7 p.m.: Rachit and I are at Hiralal’s room. Hiralal informs us that he had cleared his dues with Birjinder, and is not going to work at the mill any more.
“I asked Birjinder for a raise, and he refused. I earn Rs 8000 per month: I asked him to increase my pay by Rs 500 to Rs 1000. But he doesn’t think I am worth it. So I am not interested,” Hiralal says indignantly.
He turns to Rachit: You too should stop working for Birjinder. You will easily earn as much as Rs 14,000 in a place like Mumbai. Living costs are not as expensive as people say.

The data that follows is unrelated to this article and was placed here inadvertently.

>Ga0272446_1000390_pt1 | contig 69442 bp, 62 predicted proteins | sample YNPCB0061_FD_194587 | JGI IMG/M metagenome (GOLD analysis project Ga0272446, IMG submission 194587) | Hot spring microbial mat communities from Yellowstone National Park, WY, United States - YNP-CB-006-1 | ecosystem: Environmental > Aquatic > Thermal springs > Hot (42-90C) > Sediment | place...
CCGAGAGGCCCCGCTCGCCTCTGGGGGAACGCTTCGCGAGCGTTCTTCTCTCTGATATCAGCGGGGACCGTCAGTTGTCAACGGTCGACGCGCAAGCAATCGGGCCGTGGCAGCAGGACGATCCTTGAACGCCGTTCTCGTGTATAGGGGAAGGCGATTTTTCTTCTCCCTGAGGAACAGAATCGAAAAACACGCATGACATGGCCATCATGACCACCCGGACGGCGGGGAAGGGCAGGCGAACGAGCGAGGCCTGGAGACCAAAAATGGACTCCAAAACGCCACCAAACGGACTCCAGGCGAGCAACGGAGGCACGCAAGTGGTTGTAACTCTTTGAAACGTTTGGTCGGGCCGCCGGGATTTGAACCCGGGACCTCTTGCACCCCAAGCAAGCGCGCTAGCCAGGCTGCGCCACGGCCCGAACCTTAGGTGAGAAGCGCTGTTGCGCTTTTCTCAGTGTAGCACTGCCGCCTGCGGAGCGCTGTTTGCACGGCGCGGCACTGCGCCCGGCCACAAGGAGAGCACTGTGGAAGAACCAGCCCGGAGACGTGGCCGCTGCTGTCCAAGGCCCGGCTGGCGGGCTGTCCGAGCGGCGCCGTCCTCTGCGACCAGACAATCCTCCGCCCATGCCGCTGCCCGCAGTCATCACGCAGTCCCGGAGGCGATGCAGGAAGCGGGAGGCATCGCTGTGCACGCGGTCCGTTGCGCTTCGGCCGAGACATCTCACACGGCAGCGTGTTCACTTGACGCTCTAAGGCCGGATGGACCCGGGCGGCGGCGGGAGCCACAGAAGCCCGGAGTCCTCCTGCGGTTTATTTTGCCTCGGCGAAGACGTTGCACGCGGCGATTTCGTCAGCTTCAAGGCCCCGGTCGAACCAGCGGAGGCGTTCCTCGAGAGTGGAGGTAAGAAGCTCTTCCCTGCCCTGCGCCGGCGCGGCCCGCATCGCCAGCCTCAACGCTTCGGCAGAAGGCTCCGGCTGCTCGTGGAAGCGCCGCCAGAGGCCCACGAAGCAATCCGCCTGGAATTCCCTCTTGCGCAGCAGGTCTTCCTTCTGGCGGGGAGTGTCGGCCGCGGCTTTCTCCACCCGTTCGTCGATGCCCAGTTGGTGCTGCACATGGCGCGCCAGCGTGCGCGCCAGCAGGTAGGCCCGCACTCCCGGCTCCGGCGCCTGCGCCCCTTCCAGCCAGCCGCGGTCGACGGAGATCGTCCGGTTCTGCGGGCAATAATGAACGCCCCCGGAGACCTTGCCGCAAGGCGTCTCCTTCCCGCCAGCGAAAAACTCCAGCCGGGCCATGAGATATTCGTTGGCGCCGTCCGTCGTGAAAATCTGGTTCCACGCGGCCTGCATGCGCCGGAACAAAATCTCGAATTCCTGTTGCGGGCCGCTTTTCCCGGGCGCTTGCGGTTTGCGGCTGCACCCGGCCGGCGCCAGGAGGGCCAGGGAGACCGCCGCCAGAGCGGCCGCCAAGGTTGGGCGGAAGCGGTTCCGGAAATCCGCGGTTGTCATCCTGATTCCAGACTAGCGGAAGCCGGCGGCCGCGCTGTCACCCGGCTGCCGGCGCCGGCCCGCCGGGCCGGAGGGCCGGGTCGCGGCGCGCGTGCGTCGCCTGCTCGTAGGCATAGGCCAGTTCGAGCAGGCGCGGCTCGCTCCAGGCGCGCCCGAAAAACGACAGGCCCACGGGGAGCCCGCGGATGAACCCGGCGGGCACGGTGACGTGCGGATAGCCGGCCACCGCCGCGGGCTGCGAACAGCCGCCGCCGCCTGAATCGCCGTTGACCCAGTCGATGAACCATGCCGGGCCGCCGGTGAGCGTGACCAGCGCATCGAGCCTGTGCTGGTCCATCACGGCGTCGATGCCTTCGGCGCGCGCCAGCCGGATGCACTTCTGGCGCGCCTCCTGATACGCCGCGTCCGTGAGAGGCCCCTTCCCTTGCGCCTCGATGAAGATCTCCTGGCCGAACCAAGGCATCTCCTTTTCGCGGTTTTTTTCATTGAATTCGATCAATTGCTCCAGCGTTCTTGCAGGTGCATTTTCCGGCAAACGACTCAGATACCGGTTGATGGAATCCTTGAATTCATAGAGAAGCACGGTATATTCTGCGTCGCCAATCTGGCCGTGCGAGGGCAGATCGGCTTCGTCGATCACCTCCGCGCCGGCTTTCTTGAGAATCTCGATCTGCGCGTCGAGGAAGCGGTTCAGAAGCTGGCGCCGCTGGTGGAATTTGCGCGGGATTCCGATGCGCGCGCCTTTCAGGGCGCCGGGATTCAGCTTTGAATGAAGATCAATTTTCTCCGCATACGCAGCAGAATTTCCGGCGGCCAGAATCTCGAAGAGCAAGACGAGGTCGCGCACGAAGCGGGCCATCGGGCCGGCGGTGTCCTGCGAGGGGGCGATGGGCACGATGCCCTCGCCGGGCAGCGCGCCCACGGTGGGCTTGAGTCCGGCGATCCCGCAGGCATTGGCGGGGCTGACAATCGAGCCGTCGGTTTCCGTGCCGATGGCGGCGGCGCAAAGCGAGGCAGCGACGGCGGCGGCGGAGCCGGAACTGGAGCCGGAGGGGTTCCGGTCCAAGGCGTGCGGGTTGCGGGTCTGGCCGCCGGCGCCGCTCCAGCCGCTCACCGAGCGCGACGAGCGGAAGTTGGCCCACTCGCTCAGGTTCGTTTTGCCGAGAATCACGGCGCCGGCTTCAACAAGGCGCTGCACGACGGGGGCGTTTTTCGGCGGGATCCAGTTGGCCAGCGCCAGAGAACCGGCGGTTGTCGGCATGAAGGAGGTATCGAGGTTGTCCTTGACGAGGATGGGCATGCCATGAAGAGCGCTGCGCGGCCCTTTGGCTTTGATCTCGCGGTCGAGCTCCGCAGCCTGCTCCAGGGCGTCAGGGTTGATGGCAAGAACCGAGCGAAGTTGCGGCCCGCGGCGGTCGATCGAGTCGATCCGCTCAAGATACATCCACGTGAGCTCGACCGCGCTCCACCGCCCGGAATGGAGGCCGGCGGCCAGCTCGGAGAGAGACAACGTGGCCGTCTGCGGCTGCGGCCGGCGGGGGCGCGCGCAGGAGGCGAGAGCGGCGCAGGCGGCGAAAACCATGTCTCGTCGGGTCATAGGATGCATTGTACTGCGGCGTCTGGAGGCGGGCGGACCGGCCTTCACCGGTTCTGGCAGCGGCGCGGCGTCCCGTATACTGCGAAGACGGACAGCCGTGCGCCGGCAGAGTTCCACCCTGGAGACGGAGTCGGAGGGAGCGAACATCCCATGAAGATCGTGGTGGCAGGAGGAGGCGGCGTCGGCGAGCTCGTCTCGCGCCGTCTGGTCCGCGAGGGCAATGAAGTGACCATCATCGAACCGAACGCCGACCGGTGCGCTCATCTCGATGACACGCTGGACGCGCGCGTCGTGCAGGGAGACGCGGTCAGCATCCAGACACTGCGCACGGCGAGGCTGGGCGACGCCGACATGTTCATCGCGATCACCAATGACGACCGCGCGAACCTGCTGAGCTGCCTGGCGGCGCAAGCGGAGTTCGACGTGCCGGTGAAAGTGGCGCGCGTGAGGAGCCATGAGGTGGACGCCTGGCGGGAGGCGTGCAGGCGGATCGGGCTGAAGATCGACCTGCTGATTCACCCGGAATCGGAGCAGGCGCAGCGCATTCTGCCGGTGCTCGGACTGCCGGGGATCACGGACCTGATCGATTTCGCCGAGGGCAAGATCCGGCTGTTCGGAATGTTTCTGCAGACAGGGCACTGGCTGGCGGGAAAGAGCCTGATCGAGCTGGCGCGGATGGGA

Rachit replies: Arre, I have been offered Rs 14,000 here in Ludhiana itself. Guddu, the man who sells vegetables in the kiosk down the road, told me about a job as a driver. Trouble is: I will also be expected to carry loads, which I don’t want to.
Hiralal continues to instigate Rachit: Look, one has to slog either way. You work bloody hard at Birjinder’s. If you have to slog, you might as well slog for the one who pays you more.
Hiralal then talks about his future plans. He will rent a room closer to his place of work, an ironworks factory where the working hours are from 9 a.m to 5 p.m. and employees receive a weekly holiday on Sunday.
Mevalal is not happy with Hiralal’s decision. After all, he had introduced Hiralal to Birjinder.